From ENST: … how did humans by means of natural selection alone develop language and sophisticated verbal communication? The answer: we didn’t. It was a product inherent in us, what Alfred Russel Wallace, Darwin’s partner and challenger, said it was all along, an intrinsic part of human exceptionalism.
Crawford: I conclude that, since teleological concepts cannot be abstracted away from biological explanations without loss of meaning and explanatory power, life is inherently teleological. It is the teleological character of life which makes it a unique phenomenon requiring a unique discipline of study distinct from physics or chemistry.
Chomsky’s insight that language is an in-born “organ” unique to humans is of obvious relevance to our understanding of why humans are exceptional.
The Smithsonian article tells us a good deal about the motivations of those who, essentially, see bonobos not as apes in need of protection but, to judge from their rhetoric, as something like an oppressed people.
They seem to have grasped that human language cannot be accounted for in Darwinian terms and they are mad about it. But it’s a fact.
It seems we need to clarify language. For, we see in the Ortho types thread: EG, 140: >> . . . Definitions of language: Webster’s: the words, their pronunciation, and the methods of combining them used and understood by a community. Britannica: a system of conventional spoken, manual (signed), or written symbols by means of Read More…
Well, if Homo erectus invented language, we must intensify our search for that subhuman. In any proper Darwinian scheme, someone must be the subhuman, right? Otherwise, we re playing a game of musical chairs where, when the music stops, there ARE actually enough chairs…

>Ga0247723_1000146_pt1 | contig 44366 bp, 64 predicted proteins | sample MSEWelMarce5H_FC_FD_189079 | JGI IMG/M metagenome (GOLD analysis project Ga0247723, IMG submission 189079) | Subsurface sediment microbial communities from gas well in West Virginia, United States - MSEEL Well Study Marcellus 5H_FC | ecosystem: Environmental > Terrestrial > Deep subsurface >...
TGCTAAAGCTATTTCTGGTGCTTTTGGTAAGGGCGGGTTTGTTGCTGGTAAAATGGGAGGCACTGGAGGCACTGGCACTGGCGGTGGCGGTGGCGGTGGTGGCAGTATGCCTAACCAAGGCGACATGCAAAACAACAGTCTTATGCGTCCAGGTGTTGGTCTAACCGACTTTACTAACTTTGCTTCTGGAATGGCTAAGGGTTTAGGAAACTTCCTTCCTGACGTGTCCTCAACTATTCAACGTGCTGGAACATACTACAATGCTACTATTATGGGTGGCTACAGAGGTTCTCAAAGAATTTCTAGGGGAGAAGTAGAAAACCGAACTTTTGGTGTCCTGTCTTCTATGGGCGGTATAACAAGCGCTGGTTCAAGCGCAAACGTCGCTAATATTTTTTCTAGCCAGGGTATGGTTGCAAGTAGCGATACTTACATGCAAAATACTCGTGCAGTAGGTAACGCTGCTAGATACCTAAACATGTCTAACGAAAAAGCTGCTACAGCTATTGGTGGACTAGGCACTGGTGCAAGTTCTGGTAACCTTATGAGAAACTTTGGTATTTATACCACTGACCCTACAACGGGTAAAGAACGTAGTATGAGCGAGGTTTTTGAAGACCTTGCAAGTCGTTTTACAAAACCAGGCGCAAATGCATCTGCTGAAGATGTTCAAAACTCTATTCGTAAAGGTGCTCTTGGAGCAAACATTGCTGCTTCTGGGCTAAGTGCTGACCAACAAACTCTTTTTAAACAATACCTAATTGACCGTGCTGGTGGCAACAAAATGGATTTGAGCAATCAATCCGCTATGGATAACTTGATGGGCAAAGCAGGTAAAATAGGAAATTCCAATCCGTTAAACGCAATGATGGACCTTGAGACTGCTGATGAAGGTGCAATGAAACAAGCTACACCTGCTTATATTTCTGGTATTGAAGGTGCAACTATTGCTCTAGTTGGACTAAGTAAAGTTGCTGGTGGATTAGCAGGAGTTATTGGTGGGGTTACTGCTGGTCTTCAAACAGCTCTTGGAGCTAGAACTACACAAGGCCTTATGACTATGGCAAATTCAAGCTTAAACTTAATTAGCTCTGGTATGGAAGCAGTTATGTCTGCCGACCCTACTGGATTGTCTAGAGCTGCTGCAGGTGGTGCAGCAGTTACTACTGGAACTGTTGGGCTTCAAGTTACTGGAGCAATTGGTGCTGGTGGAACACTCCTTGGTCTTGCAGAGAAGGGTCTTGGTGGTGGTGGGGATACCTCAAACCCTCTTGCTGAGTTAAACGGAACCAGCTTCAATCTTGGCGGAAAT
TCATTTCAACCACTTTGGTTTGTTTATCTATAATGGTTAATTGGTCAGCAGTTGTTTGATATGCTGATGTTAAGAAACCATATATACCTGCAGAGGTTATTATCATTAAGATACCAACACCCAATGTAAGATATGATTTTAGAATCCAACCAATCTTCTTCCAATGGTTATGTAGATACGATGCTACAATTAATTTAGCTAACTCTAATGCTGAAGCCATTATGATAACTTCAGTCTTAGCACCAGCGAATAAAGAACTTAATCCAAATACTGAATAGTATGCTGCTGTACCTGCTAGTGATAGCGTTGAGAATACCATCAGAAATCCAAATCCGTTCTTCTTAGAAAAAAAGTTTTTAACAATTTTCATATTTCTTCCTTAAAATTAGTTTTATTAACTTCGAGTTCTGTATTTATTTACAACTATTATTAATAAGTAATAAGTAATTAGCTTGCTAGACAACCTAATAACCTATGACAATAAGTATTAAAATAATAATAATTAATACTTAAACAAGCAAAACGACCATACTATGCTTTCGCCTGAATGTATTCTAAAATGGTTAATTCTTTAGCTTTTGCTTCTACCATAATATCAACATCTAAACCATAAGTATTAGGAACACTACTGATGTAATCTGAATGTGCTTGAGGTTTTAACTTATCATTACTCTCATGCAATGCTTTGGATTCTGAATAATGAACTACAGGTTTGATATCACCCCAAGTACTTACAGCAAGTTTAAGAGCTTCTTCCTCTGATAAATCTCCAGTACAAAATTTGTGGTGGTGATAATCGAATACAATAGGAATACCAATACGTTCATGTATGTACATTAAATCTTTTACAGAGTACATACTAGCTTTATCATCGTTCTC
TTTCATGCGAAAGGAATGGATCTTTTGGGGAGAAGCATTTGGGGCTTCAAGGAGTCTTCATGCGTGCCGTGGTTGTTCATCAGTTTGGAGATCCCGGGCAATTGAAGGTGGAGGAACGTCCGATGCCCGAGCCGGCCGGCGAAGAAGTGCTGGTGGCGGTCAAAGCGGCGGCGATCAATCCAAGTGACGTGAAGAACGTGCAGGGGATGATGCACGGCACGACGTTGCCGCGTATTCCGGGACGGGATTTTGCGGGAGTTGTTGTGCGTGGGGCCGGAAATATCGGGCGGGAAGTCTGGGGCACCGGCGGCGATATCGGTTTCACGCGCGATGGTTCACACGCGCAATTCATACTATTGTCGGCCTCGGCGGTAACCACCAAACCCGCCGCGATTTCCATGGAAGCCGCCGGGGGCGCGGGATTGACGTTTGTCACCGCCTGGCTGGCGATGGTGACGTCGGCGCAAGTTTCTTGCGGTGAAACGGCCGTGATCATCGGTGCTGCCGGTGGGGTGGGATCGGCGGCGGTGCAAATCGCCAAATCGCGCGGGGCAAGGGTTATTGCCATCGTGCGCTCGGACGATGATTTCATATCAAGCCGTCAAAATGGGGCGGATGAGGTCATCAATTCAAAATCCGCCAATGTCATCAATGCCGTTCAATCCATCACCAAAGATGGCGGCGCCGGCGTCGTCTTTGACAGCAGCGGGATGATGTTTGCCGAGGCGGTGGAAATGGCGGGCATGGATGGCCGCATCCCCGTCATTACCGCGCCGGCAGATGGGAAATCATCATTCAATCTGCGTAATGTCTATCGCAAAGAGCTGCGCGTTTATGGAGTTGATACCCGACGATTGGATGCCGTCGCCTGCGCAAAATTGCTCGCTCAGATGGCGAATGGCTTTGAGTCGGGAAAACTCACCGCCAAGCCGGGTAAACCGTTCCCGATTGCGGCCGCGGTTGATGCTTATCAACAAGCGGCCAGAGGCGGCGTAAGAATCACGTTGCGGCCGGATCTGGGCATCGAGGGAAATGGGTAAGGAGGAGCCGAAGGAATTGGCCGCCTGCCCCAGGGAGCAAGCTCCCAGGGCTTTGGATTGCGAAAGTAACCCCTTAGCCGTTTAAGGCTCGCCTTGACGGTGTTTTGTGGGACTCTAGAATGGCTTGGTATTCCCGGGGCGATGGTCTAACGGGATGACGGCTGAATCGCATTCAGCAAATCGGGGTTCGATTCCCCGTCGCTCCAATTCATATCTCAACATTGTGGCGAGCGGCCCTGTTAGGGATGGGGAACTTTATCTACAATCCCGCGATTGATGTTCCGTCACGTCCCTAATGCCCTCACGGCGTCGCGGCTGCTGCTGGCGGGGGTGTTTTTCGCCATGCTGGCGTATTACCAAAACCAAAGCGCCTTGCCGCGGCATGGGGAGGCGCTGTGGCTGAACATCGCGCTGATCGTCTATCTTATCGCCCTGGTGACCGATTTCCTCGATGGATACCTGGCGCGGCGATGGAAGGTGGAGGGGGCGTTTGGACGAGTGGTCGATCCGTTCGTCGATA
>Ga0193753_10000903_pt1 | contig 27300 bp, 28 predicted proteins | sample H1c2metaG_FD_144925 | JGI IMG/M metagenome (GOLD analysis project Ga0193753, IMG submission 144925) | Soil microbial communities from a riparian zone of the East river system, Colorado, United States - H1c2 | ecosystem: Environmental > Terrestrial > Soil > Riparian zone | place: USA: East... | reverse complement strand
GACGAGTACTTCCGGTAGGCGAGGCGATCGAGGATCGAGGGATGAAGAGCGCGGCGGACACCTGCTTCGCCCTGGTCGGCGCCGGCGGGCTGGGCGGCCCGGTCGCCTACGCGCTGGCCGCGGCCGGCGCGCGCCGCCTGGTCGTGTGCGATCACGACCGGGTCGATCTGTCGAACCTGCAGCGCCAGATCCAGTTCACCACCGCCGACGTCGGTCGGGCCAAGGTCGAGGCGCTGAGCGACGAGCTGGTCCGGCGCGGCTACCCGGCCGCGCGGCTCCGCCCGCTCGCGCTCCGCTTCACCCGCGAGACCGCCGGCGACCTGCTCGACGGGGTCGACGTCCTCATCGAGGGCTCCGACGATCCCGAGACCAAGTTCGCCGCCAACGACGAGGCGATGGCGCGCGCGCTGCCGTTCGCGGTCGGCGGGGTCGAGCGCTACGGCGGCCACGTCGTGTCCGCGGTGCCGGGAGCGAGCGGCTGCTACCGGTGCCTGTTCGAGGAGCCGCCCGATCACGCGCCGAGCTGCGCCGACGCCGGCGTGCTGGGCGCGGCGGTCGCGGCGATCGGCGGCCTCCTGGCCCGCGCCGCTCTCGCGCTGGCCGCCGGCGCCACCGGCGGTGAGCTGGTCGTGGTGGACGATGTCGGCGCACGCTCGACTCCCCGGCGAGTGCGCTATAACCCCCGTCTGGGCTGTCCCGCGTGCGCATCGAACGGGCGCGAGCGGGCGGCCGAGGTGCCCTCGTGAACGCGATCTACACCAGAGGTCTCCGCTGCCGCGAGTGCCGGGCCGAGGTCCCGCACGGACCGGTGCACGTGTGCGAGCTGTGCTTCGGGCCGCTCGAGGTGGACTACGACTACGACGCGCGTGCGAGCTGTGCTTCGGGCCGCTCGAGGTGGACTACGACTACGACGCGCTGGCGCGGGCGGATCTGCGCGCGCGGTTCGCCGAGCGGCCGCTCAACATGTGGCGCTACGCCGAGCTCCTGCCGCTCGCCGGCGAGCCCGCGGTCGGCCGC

But surely the most remarkable part of the story is that of all these life forms, only humans speak.
In a pop science outlet, no less. What? Weren’t chimpanzees learning to talk just last year or something? It’s almost like some people want to take language seriously now.
If human intelligence is an accidental outcropping of the animal world, a sufficiently diligent researcher may expect to find the same intelligence in many other animals. But, so the argument runs, we are too prejudiced to see it.
They’re even willing to conjecture that speech began as far back as twenty million years? So, speech could be very old so long as something like monkeys did it in the past? Despite the fact that nothing like monkeys does it today? Naturalism makes people confused.
It’s not clear how many science editors would go for the level of readability he urges scientists to strive for.
Researcher: Our brains process language with astonishing speed and ‘immediacy’, in a dynamic network of interacting brain areas. All the relevant information becomes available immediately, as we start combining the meanings of individual words, unifying the different sources of information. To speed up this process, our brain actively predicts what is coming next (for instance, we might expect ‘newspaper’ to follow ‘the editor of the …’).
“The Green Bank Conference (1961), to which Lilly introduced “Dolphinese,” was a serious science meeting. The conferees were “totally enthralled” by the idea that communicating with dolphins would open to door to communicating with innumerable types of extraterrestrial intelligence… “
Many researchers think that apes are just like us and that
we’re not doing the right things to make them start behaving that way…